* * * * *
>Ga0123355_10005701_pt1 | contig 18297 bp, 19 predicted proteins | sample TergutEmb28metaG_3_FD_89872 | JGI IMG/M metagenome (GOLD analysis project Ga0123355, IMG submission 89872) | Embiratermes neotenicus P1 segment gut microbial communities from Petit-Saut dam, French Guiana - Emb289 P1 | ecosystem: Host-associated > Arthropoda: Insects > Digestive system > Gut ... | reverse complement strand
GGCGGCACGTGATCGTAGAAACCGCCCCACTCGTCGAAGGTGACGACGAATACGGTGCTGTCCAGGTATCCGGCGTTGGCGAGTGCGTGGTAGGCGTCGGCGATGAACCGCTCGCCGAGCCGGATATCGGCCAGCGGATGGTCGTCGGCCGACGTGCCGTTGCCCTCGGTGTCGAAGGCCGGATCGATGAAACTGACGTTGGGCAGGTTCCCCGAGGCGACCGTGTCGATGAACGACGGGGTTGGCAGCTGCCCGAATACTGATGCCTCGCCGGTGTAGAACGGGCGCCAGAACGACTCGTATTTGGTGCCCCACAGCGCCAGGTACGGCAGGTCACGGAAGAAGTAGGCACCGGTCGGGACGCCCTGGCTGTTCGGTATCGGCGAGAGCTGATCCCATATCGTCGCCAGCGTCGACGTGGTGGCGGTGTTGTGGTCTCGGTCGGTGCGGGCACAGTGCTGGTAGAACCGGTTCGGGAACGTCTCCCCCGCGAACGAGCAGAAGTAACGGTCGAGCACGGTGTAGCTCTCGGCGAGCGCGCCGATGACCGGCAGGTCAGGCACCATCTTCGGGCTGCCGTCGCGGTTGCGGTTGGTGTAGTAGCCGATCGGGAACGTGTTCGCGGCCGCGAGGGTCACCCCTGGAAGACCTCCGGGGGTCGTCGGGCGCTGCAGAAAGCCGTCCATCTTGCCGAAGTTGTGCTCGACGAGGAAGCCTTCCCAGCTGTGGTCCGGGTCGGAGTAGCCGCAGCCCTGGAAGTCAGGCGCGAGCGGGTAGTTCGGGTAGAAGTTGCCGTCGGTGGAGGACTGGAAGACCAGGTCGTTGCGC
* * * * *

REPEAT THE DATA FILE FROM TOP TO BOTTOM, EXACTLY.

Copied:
>Ga0123355_10005701_pt1 | contig 18297 bp, 19 predicted proteins | sample TergutEmb28metaG_3_FD_89872 | JGI IMG/M metagenome (GOLD analysis project Ga0123355, IMG submission 89872) | Embiratermes neotenicus P1 segment gut microbial communities from Petit-Saut dam, French Guiana - Emb289 P1 | ecosystem: Host-associated > Arthropoda: Insects > Digestive system > Gut ... | reverse complement strand
GGCGGCACGTGATCGTAGAAACCGCCCCACTCGTCGAAGGTGACGACGAATACGGTGCTGTCCAGGTATCCGGCGTTGGCGAGTGCGTGGTAGGCGTCGGCGATGAACCGCTCGCCGAGCCGGATATCGGCCAGCGGATGGTCGTCGGCCGACGTGCCGTTGCCCTCGGTGTCGAAGGCCGGATCGATGAAACTGACGTTGGGCAGGTTCCCCGAGGCGACCGTGTCGATGAACGACGGGGTTGGCAGCTGCCCGAATACTGATGCCTCGCCGGTGTAGAACGGGCGCCAGAACGACTCGTATTTGGTGCCCCACAGCGCCAGGTACGGCAGGTCACGGAAGAAGTAGGCACCGGTCGGGACGCCCTGGCTGTTCGGTATCGGCGAGAGCTGATCCCATATCGTCGCCAGCGTCGACGTGGTGGCGGTGTTGTGGTCTCGGTCGGTGCGGGCACAGTGCTGGTAGAACCGGTTCGGGAACGTCTCCCCCGCGAACGAGCAGAAGTAACGGTCGAGCACGGTGTAGCTCTCGGCGAGCGCGCCGATGACCGGCAGGTCAGGCACCATCTTCGGGCTGCCGTCGCGGTTGCGGTTGGTGTAGTAGCCGATCGGGAACGTGTTCGCGGCCGCGAGGGTCACCCCTGGAAGACCTCCGGGGGTCGTCGGGCGCTGCAGAAAGCCGTCCATCTTGCCGAAGTTGTGCTCGACGAGGAAGCCTTCCCAGCTGTGGTCCGGGTCGGAGTAGCCGCAGCCCTGGAAGTCAGGCGCGAGCGGGTAGTTCGGGTAGAAGTTGCCGTCGGTGGAGGACTGGAAGACCAGGTCGTTGCGC